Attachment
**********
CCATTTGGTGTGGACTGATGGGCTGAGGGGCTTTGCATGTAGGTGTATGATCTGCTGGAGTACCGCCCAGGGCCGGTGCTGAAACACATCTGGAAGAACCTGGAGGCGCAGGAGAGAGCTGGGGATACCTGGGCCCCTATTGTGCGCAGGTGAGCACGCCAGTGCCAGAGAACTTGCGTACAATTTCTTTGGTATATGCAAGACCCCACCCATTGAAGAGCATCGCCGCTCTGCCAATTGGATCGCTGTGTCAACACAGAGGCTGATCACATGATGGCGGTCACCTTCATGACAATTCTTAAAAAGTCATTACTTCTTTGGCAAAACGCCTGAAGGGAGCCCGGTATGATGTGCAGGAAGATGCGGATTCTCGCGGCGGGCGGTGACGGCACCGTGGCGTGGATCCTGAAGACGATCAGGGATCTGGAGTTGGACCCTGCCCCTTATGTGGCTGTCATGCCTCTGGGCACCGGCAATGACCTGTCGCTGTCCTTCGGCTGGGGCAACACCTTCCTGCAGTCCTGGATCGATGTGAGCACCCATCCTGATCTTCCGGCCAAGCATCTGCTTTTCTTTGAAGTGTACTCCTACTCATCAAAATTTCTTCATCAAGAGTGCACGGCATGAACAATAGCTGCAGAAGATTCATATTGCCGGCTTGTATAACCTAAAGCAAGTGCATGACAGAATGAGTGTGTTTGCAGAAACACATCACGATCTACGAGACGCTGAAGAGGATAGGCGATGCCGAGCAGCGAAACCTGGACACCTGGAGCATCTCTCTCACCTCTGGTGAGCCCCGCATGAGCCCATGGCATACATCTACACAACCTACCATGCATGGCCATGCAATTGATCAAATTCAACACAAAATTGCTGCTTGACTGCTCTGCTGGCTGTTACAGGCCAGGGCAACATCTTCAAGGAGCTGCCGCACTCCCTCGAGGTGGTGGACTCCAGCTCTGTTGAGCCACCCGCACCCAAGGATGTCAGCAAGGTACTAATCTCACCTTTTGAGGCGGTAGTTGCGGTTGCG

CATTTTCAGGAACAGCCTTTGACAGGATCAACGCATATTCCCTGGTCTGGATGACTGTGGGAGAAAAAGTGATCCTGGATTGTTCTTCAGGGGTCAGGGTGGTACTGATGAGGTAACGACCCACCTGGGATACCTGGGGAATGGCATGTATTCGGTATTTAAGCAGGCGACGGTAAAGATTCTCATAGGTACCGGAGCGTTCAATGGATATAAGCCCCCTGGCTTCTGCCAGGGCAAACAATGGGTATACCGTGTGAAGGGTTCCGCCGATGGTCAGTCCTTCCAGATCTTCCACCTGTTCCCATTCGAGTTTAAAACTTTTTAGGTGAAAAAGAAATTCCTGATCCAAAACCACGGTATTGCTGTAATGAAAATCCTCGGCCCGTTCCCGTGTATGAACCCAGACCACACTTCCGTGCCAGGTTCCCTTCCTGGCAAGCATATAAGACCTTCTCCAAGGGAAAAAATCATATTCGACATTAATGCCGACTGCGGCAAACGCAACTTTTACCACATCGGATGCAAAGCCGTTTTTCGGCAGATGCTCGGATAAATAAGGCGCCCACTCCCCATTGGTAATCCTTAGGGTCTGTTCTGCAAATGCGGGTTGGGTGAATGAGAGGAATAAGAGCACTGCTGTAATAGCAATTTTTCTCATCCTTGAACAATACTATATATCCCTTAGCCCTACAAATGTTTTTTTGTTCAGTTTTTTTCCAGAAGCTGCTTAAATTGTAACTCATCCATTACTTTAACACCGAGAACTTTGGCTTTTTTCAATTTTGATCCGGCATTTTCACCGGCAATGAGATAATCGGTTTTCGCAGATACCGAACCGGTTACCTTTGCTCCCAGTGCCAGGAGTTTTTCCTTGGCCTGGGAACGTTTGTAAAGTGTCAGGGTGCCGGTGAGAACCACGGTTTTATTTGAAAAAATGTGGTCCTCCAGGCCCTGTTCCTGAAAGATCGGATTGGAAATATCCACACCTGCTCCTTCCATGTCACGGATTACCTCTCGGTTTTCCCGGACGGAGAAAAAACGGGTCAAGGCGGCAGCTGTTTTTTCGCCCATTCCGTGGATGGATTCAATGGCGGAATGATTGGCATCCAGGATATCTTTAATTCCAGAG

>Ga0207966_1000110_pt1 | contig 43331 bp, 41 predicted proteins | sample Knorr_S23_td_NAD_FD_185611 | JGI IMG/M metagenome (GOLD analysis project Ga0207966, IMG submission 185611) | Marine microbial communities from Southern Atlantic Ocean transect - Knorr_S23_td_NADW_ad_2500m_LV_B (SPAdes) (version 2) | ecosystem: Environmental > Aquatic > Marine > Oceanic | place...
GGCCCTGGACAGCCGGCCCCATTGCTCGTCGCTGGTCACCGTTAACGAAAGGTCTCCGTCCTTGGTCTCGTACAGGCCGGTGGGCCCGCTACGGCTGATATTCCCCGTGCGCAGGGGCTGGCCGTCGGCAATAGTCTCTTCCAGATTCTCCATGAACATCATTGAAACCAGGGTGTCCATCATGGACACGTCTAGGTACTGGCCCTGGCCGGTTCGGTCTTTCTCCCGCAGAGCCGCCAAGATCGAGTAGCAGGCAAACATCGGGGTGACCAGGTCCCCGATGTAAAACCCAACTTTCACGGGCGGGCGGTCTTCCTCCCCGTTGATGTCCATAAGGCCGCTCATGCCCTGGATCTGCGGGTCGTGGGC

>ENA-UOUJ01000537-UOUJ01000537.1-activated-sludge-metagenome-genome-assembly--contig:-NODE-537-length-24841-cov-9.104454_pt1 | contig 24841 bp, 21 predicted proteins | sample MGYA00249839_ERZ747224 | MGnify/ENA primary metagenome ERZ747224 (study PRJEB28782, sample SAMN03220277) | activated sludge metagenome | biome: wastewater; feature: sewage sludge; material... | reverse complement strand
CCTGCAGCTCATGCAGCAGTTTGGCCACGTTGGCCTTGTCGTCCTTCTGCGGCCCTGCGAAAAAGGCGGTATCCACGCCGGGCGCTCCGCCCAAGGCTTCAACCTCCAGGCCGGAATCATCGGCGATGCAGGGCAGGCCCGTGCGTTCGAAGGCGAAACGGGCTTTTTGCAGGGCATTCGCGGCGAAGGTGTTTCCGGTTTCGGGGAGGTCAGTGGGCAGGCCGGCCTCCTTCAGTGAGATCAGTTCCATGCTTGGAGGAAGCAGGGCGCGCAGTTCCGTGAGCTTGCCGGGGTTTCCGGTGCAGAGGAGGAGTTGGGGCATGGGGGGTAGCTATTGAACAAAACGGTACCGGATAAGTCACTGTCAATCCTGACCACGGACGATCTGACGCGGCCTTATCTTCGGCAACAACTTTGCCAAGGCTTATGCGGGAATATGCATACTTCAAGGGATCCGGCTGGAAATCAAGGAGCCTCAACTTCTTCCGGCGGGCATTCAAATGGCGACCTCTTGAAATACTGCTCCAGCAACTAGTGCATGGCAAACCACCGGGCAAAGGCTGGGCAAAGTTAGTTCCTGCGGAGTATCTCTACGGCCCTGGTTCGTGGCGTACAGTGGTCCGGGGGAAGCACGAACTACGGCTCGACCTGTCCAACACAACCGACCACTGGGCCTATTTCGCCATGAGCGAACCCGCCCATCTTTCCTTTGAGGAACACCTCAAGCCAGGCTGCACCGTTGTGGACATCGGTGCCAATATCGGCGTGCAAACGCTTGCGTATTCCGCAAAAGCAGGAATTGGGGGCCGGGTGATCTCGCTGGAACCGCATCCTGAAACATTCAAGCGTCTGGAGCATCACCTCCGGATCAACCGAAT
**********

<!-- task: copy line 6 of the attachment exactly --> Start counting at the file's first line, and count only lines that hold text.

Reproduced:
CCTGCAGCTCATGCAGCAGTTTGGCCACGTTGGCCTTGTCGTCCTTCTGCGGCCCTGCGAAAAAGGCGGTATCCACGCCGGGCGCTCCGCCCAAGGCTTCAACCTCCAGGCCGGAATCATCGGCGATGCAGGGCAGGCCCGTGCGTTCGAAGGCGAAACGGGCTTTTTGCAGGGCATTCGCGGCGAAGGTGTTTCCGGTTTCGGGGAGGTCAGTGGGCAGGCCGGCCTCCTTCAGTGAGATCAGTTCCATGCTTGGAGGAAGCAGGGCGCGCAGTTCCGTGAGCTTGCCGGGGTTTCCGGTGCAGAGGAGGAGTTGGGGCATGGGGGGTAGCTATTGAACAAAACGGTACCGGATAAGTCACTGTCAATCCTGACCACGGACGATCTGACGCGGCCTTATCTTCGGCAACAACTTTGCCAAGGCTTATGCGGGAATATGCATACTTCAAGGGATCCGGCTGGAAATCAAGGAGCCTCAACTTCTTCCGGCGGGCATTCAAATGGCGACCTCTTGAAATACTGCTCCAGCAACTAGTGCATGGCAAACCACCGGGCAAAGGCTGGGCAAAGTTAGTTCCTGCGGAGTATCTCTACGGCCCTGGTTCGTGGCGTACAGTGGTCCGGGGGAAGCACGAACTACGGCTCGACCTGTCCAACACAACCGACCACTGGGCCTATTTCGCCATGAGCGAACCCGCCCATCTTTCCTTTGAGGAACACCTCAAGCCAGGCTGCACCGTTGTGGACATCGGTGCCAATATCGGCGTGCAAACGCTTGCGTATTCCGCAAAAGCAGGAATTGGGGGCCGGGTGATCTCGCTGGAACCGCATCCTGAAACATTCAAGCGTCTGGAGCATCACCTCCGGATCAACCGAAT